HIV and STI s among men who have sex with men in Dodoma municipality, Tanzania: a cross-sectional study

    loading  Checking for direct PDF access through Ovid

Abstract

Objectives

To determine the seroprevalence of HIV, STI and related risks among men who have sex with men (MSM) in Dodoma municipality, Tanzania.

Methods

A cross-sectional study using respondent-driven sampling was employed to recruit study participants aged 18 years and above. Data on sociodemographics, HIV/STI knowledge and sexual practices were collected. Blood samples were tested for HIV and selected STIs.

Results

A total of 409 participants aged from 18 to 60 years took part in this study. The median age at first anal intercourse was 15 years. At last anal intercourse, 37.5% practiced receptive, 47.5% insertive and 15.0% both insertive and receptive anal intercourse. The seroprevalence of HIV, herpes simplex virus 2 (HSV-2), syphilis, hepatitis B virus and hepatitis C virus were 17.4%, 38.5%, 0.2%, 5.4% and 3.4%, respectively. A third of MSM perceived their risk for HIV to be low and this was associated with unprotected sex (adjusted OR (AOR), 4.8, 95% CI 1.8 to 10.2). HIV seropositivity was also associated with HSV-2 (AOR, 5.0, 95% CI 3.01 to 11.21); having lived outside Dodoma (AOR 1.7, 95% CI 1.1 to 6.7); age above 25 years; (AOR 2.1, 95% CI 1.7 to 3.7); sexual relationship with a woman (AOR 5.6, 95% CI 3.9 to 12.8); assuming a receptive (AOR 7.1, 95% CI 4.8 to 17.4) or receptive and insertive (AOR 4.5, 95% CI 1.9 to 11.4) position during last anal intercourse; engaging in group sex (AOR 3.1, 95% CI 1.2 to 6.1) and the use of alcohol (AOR 3.9, 95% CI 1.1 to 9.2).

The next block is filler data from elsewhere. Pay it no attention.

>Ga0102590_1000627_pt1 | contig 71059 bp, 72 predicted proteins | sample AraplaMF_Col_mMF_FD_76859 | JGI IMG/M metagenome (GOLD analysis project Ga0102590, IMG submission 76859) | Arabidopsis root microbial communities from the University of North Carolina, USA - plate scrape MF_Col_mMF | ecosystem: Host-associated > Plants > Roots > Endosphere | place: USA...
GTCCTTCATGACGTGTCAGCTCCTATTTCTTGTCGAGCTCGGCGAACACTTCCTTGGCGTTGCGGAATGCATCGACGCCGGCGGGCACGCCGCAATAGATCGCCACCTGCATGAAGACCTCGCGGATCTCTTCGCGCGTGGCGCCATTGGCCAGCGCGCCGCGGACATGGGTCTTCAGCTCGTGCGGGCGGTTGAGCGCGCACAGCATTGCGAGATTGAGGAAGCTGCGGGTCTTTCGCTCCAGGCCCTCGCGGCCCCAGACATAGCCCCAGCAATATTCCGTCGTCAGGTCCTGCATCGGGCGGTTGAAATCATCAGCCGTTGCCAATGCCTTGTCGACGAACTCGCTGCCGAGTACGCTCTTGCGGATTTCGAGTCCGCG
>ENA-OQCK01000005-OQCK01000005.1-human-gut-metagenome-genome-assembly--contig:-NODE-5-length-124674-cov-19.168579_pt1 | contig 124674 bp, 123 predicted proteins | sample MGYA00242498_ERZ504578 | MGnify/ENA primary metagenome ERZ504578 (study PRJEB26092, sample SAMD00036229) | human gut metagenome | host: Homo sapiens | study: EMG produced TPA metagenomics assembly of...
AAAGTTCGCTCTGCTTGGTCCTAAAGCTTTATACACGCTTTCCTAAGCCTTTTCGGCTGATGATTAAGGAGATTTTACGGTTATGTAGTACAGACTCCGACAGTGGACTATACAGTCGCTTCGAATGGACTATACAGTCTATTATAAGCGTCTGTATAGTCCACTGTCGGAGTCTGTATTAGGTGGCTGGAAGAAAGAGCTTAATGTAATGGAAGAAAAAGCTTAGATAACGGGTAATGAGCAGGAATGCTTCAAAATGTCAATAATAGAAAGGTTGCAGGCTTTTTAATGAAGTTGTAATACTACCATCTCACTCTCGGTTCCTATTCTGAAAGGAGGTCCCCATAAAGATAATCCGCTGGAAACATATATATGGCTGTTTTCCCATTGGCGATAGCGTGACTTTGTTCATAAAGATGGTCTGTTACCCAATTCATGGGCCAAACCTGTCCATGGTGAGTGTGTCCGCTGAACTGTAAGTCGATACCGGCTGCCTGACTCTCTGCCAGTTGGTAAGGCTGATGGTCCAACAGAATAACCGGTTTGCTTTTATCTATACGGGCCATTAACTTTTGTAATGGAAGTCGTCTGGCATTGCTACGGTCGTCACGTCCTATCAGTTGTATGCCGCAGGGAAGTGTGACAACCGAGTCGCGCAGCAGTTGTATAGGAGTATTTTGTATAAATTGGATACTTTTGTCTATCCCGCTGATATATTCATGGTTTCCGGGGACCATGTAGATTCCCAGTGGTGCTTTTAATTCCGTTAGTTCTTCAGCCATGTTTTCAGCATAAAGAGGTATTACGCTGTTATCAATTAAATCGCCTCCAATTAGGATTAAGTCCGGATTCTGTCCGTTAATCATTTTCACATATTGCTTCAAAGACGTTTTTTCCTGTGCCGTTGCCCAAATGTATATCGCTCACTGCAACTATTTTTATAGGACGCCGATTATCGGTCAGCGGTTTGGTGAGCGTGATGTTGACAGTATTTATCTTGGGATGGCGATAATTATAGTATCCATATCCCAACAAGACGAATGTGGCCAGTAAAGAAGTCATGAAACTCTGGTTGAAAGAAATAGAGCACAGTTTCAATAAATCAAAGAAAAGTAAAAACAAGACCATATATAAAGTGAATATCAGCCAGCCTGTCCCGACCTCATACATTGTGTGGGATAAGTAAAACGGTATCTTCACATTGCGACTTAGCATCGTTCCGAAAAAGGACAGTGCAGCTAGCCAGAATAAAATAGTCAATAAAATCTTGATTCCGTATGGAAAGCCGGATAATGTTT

Conclusions

HIV prevalence among MSM is five times higher compared with men in the general population in Dodoma. Perceived risk for HIV infection was generally low and low risk perception was associated with unprotected sex. STI, bisexuality and other behavioural risk factors played an important part in HIV transmission. The findings underscore the need for intensified HIV prevention programming addressing and involving key populations in Tanzania.

Related Topics

    loading  Loading Related Articles